A Big Lie Put to Rest - The American Spectator | USA News and Politics
A Big Lie Put to Rest

Josef Goebbels would have been happy with much of the mainstream media in the past few weeks since Hurricane Katrina hit the Gulf Coast. Goebbels, for those of you too young to know, was Hitler’s propaganda minister. He is credited with creating the concept of The Big Lie. The idea was that if you tell a lie big enough often enough, people will believe it.

The big lie of the Hurricane Katrina story is that it reveals deep and hateful racism in America, that blacks were treated worse than other people because they were black, and that this shows the hypocrisy of this supposedly egalitarian nation.

Here’s the truth. Many black people were harmed by Katrina because of where they lived relative to the path of the hurricane and the location of their neighborhoods below sea level and their refusal or inability to obey the mandatory evacuation orders for New Orleans. This is not racism. This is a matter of geography, weather patterns, and poverty or confusion. It has nothing to do with purposeful mistreatment of blacks by whites. Poverty and confusion, certainly big factors here, were in no sense caused by white mistreatment of blacks unless it was white mistreatment of blacks that ended many decades ago.

As soon as the rescue effort started — and although it was tardy, it was just as tardy for whites and Hispanics as it was for blacks — the main story was whites by the thousands hurrying to New Orleans to rescue blacks from rooftops, from evacuation centers, from hospitals, from old folks’ homes. The rescue effort was totally and utterly colorblind. The idea that blacks in New Orleans were left to suffer while whites in Mississippi or Alabama were treated royally is simply fantasy. Whites suffered too, and yes, they were often helped by blacks.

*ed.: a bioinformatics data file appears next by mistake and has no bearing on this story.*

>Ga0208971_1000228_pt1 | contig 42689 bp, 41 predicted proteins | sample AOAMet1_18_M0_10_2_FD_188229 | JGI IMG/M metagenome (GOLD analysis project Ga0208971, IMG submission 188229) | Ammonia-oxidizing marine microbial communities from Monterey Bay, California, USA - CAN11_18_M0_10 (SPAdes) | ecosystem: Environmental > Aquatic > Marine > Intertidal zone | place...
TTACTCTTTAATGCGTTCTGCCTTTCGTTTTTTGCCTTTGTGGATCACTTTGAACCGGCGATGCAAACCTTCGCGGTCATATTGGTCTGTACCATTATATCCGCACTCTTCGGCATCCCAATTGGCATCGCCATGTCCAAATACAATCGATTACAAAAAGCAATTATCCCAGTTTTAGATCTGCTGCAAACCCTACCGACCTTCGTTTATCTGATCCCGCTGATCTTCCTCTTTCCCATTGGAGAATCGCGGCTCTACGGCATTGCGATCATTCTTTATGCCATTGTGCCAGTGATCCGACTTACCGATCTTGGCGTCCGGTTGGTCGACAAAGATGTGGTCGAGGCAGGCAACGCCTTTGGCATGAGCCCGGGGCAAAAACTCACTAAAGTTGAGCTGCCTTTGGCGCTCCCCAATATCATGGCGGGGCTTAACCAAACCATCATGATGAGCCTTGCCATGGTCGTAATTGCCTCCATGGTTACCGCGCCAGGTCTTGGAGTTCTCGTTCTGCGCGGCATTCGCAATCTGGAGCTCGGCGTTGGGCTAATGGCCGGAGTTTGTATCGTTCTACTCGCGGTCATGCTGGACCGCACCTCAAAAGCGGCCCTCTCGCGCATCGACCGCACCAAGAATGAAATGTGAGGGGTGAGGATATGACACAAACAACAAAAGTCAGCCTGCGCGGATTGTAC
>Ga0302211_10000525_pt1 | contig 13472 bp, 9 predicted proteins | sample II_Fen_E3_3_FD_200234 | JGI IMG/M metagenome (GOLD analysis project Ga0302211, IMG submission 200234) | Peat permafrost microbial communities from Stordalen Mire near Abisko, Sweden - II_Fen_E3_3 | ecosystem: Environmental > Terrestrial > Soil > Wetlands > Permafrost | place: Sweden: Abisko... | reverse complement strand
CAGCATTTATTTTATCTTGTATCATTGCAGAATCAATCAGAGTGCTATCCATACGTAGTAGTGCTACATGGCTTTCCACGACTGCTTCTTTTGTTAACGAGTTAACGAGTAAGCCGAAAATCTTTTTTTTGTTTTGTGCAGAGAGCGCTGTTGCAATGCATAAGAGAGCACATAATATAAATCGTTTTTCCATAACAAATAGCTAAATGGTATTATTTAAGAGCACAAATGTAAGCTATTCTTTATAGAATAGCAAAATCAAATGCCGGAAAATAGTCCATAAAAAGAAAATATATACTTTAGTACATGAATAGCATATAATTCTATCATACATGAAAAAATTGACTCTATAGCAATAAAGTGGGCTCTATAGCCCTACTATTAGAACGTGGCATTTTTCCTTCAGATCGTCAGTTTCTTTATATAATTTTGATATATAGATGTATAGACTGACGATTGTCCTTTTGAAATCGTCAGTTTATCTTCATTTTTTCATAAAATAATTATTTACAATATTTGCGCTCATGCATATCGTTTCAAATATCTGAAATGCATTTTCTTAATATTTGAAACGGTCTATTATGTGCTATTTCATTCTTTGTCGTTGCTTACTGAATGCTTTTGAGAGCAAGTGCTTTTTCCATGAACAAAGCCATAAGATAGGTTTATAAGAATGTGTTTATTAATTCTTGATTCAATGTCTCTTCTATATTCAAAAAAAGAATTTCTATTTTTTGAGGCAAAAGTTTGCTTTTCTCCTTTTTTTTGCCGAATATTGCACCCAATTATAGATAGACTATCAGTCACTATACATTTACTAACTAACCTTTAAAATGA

When the relocations started, blacks by the hundreds and the thousands and the tens of thousands were welcomed into white communities far from New Orleans, into white churches, into white businesses, and also welcomed heartily by black churches, whose work has been magnificent. By the way, Wal-Mart went to relocation centers and offered jobs to anyone who had ever worked in any way for Wal-Mart before. No paperwork or documentation needed and they could start the next day. Wal-Mart, that supposed exploiter of the poor and the colored, was on hand to help before any government agency in Charlotte.

Oh, and also by the way, the nation’s churches and synagogues opened their hearts to the evacuees and the impoverished by Katrina. I did not see too many help centers run by the ACLU.

It is just plain evil to try to divide the nation — especially in time of war — with false cries of racism. The response to Katrina shows just the opposite of racism — a loving, compassionate response to victims without regard to race. One expects Al Sharpton to cry racism. He would not have a job without that phony cause. But for the media, who should know better, to try to paint such a wicked, dishonest picture — well, Goebbels would have been proud.

Ben Stein
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Ben Stein is a writer, actor, economist, and lawyer living in Beverly Hills and Malibu. He writes “Ben Stein’s Diary” for every issue of The American Spectator.
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